Bayesian Prediction of Deterministic Functions, with Applications to the Design and Analysis of Computer Experiments

By Currin, Carla; Mitchell, Toby et al. | Journal of the American Statistical Association, December 1991 | Go to article overview

Bayesian Prediction of Deterministic Functions, with Applications to the Design and Analysis of Computer Experiments

Currin, Carla, Mitchell, Toby, Morris, Max, Ylvisaker, Don, Journal of the American Statistical Association

1. INTRODUCTION

We are concerned here with the prediction of a function y on a domain T, given the function values at a set of "sites" D = {[.sup.(i)] [member of] T, i = 1, ..., n}, which we are at liberty to select. We shall take T to be in [R.sup.k] and y(t) to be in [R.sup.1], although the primary elements of the approach can be described with more general T and y. The motivating application is the design and analysis of computer experiments (Sacks, Welch, Mitchell, and Wynn 1989), where t determines the input to a computer model of a physical or behavioral system and y(t) is a response that is part of the output or is calculated from it. We consider t to be fixed during any given run of the computer model, and we assume the function y(t) is deterministic: If the program is run twice (on the same computer) with the same value of t, the same value of y will result. In this context, the experiment design consists of the sites in D; the experiment itself consists of running the computer model n times, each time with input determined by a different member of D. Knowledge of the n design sites and the corresponding responses [y.sub.1], ..., [y.sub.n] is then used to predict y(t) at any desired t [member of] T. Interest in prediction derives from the fact that complex computer models often require long running times; the number of runs that can be made is therefore limited. We are concerned here with methods of prediction given D and with the choice of D.

Here we use a Bayesian formulation, under which (uncertain) knowledge about the function v is expressed by means of the random function Y. This usage has previously been applied to surface estimation in several contexts, including interpolation and, more recently, image restoration (Geman and Geman 1984; Ripley 1988, chap. 5). Random functions have been studied for a long time under the heading of stochastic processes, and we borrow notation and nomenclature from that source. In particular, we shall refer to the representations of prior and posterior knowledge of v as the prior and posterior processes. The posterior mean of Y given the n-vector of responses [y.sub.D] can be used as the prediction function [^.y]; this is clearly an interpolating function, that is, [^,y]([t.sup.(i)]) = ([t.sup.(i)]), for i = 1, ..., n. Bayesian interpolation has a long history--see Diaconis (1988) for an interesting account of a method published by Poincare in 1896. More recently, Kimeldorf and Wahba (1970a) established the connection between Bayesian interpolation and smoothing splines, and Wahba (1978) provided more general results along the same lines. (See, also, Wahba 1990.)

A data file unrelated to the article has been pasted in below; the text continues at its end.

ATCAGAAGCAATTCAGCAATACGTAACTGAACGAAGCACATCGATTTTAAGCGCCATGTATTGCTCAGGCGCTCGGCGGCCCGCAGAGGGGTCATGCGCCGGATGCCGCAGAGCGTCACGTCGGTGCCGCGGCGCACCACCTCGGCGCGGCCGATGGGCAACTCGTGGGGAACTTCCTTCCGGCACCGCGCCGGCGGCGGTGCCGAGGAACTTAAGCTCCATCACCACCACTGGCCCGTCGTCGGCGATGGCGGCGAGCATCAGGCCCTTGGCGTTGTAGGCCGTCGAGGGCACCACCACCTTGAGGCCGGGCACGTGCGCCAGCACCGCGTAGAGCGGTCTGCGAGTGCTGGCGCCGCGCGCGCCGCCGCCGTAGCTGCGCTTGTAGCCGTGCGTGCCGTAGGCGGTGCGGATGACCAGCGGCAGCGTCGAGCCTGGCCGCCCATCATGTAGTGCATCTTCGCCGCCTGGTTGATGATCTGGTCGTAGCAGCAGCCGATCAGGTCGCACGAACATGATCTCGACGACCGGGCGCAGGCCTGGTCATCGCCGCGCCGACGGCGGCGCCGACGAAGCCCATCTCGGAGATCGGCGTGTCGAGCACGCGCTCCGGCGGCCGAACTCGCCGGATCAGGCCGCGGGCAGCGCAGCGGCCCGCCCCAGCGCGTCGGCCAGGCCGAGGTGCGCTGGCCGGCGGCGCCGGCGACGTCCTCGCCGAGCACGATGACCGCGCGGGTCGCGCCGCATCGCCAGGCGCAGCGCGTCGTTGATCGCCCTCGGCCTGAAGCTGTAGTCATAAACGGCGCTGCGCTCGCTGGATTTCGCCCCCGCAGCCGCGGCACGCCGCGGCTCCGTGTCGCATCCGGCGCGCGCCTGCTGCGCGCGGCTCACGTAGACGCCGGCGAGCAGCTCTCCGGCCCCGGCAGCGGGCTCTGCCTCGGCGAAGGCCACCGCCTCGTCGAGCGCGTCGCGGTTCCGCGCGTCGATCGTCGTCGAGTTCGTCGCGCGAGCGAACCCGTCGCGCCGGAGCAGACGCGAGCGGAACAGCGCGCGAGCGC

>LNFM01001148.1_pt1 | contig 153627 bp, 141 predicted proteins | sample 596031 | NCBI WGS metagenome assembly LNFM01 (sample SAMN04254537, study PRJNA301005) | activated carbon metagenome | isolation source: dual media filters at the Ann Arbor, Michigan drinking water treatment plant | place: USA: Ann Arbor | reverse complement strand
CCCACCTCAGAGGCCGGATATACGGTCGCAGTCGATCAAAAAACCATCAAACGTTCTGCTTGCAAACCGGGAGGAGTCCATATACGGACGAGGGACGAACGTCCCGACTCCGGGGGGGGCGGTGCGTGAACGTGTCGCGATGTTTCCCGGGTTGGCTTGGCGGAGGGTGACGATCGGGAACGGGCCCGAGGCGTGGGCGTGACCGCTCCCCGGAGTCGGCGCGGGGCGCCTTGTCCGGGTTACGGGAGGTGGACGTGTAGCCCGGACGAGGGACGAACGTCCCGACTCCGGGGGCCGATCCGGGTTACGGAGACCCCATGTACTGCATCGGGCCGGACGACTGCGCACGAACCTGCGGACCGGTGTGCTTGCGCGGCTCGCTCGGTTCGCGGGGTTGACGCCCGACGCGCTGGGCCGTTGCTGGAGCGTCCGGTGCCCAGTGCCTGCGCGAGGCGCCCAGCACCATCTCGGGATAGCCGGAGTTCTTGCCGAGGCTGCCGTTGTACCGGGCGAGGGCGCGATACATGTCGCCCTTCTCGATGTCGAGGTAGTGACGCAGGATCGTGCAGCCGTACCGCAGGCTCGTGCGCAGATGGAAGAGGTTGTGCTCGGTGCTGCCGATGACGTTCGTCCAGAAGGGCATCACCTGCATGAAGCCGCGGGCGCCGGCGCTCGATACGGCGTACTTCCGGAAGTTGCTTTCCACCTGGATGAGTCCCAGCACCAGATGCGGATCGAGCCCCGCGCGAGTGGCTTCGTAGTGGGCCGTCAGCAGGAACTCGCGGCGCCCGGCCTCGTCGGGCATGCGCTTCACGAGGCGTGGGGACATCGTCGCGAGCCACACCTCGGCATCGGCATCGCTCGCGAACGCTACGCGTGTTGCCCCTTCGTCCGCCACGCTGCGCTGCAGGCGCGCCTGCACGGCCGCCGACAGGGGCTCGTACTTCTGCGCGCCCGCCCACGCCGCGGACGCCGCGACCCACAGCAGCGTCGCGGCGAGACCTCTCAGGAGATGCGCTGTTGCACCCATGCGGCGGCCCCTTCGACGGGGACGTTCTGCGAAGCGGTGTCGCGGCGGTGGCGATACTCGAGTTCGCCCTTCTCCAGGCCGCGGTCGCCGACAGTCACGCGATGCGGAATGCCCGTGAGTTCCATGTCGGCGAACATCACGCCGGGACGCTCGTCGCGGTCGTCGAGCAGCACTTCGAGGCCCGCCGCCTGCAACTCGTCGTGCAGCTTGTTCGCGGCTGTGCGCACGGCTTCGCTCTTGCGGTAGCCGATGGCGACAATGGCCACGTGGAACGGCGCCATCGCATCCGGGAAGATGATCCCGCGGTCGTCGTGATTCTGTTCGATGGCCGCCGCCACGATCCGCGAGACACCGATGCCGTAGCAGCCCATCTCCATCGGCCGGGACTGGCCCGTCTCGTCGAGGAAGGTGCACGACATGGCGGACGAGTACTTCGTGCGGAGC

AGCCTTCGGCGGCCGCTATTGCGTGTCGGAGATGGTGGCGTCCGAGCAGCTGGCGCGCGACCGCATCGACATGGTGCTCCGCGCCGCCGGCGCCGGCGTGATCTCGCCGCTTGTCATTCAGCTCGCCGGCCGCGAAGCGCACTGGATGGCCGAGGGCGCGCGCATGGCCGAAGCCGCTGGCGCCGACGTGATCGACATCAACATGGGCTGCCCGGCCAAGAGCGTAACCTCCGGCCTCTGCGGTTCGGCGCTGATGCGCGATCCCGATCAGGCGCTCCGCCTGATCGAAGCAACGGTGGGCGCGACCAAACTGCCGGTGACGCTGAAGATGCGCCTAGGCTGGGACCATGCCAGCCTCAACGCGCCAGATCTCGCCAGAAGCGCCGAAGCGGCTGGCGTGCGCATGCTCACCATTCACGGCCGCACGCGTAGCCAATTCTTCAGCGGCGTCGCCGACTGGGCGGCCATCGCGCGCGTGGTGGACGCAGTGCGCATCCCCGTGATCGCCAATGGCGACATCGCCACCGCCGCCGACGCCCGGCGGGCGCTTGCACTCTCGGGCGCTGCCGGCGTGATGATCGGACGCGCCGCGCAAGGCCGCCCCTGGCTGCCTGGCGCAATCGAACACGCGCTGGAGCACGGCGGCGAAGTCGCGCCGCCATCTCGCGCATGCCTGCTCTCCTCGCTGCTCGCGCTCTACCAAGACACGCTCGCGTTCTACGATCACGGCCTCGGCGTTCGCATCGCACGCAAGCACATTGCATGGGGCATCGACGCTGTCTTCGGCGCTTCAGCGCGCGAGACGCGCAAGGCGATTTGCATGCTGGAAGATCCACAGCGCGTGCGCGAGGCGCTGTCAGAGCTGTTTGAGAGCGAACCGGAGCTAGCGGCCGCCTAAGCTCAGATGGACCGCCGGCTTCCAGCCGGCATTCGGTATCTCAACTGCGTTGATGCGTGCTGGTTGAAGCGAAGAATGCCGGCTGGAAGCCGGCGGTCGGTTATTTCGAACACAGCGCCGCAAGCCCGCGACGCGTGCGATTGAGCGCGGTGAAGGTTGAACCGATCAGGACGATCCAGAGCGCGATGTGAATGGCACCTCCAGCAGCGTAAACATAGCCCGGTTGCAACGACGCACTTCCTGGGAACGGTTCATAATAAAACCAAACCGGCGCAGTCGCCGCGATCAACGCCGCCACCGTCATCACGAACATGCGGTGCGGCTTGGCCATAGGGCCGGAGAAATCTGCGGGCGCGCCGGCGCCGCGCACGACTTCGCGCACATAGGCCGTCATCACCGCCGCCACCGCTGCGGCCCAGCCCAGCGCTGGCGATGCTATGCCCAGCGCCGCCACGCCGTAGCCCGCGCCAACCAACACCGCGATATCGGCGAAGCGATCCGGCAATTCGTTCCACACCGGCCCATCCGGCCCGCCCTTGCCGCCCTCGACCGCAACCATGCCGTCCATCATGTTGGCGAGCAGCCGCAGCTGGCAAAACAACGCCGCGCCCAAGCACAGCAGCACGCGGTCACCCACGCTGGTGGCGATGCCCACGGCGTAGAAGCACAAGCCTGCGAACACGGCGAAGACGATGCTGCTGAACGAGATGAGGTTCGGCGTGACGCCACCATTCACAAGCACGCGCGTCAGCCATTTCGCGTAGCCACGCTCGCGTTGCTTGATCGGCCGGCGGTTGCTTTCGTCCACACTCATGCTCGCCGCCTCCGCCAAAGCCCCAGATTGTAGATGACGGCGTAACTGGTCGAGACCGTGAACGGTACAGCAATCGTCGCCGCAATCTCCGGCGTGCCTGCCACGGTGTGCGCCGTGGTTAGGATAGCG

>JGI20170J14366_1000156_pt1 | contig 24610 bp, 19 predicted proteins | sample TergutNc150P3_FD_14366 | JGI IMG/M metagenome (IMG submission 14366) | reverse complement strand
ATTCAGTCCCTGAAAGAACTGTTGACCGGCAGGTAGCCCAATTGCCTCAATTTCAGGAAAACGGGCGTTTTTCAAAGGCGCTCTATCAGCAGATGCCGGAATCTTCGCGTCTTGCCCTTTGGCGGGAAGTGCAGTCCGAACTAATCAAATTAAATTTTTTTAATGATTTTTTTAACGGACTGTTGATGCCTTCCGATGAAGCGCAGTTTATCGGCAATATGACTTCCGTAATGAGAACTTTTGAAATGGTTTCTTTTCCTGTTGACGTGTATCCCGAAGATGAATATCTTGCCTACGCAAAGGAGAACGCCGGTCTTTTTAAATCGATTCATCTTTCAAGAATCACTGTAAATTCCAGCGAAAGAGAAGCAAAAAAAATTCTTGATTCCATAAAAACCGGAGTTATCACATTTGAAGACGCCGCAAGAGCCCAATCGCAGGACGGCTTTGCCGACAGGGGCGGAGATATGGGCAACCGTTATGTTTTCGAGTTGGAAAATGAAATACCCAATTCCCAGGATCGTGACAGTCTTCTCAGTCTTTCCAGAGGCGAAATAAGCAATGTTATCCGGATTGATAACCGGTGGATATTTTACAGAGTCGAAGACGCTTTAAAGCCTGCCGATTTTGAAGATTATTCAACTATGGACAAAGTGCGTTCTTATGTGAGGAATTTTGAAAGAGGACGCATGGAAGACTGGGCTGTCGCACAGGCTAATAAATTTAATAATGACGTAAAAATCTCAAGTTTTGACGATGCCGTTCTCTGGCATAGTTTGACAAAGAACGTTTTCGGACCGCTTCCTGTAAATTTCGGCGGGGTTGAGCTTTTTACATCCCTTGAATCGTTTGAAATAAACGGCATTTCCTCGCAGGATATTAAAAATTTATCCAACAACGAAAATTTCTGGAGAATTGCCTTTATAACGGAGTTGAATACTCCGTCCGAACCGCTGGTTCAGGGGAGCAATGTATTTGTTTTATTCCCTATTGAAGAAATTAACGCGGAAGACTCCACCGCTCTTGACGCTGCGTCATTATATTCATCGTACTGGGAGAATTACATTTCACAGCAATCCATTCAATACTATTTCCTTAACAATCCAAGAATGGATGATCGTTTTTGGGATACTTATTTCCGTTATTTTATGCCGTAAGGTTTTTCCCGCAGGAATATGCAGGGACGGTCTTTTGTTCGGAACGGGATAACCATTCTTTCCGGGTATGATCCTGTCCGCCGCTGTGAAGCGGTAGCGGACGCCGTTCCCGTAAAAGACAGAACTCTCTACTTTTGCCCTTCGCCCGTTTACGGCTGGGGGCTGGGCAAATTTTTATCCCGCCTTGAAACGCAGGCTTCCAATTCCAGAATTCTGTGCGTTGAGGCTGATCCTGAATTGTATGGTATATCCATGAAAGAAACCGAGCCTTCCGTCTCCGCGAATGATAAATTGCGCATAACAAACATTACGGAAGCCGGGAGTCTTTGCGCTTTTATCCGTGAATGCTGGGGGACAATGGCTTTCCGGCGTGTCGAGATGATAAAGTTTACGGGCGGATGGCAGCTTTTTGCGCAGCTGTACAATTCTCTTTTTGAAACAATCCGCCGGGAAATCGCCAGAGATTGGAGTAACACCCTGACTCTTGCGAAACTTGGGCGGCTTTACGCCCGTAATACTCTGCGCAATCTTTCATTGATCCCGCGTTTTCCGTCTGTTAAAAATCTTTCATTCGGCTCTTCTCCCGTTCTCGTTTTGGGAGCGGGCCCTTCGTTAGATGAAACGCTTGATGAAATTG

On another front, the use of random functions to represent knowledge about deterministic functions observed with error is central to Bayesian regression methodology. Originally, the prior process was generated simply by assigning a joint prior distribution to the p coefficients in a standard linear regression model (Raiffa and Schlaifer 1961; Tiao and Zellner 1964; Lindley and Smith 1972). Chaloner (1984) reviewed much of the corresponding work in design of experiments. Because of their finite dimensionality, however, these priors are not well suited to prediction of deterministic functions where there is no observation error. In particular, knowledge of y at p suitably chosen sites is sufficient to predict y at all t with no uncertainty whatever; this seems unrealistic, and leads to obvious difficulties if n > p. We shall not consider finite-dimensional processes further here. Infinite-dimensional processes have been used as Bayesian priors for prediction in regression settings by Blight and Ott (1975) and Wahba (1978); O'Hagen (1978) and Steinberg (1985) used them to develop design criteria as well.

Another large body of work, with a long history and a slightly different philosophy, is based on the view of y as a realization of a stochastic process, that is, Y is taken as a model for y. …

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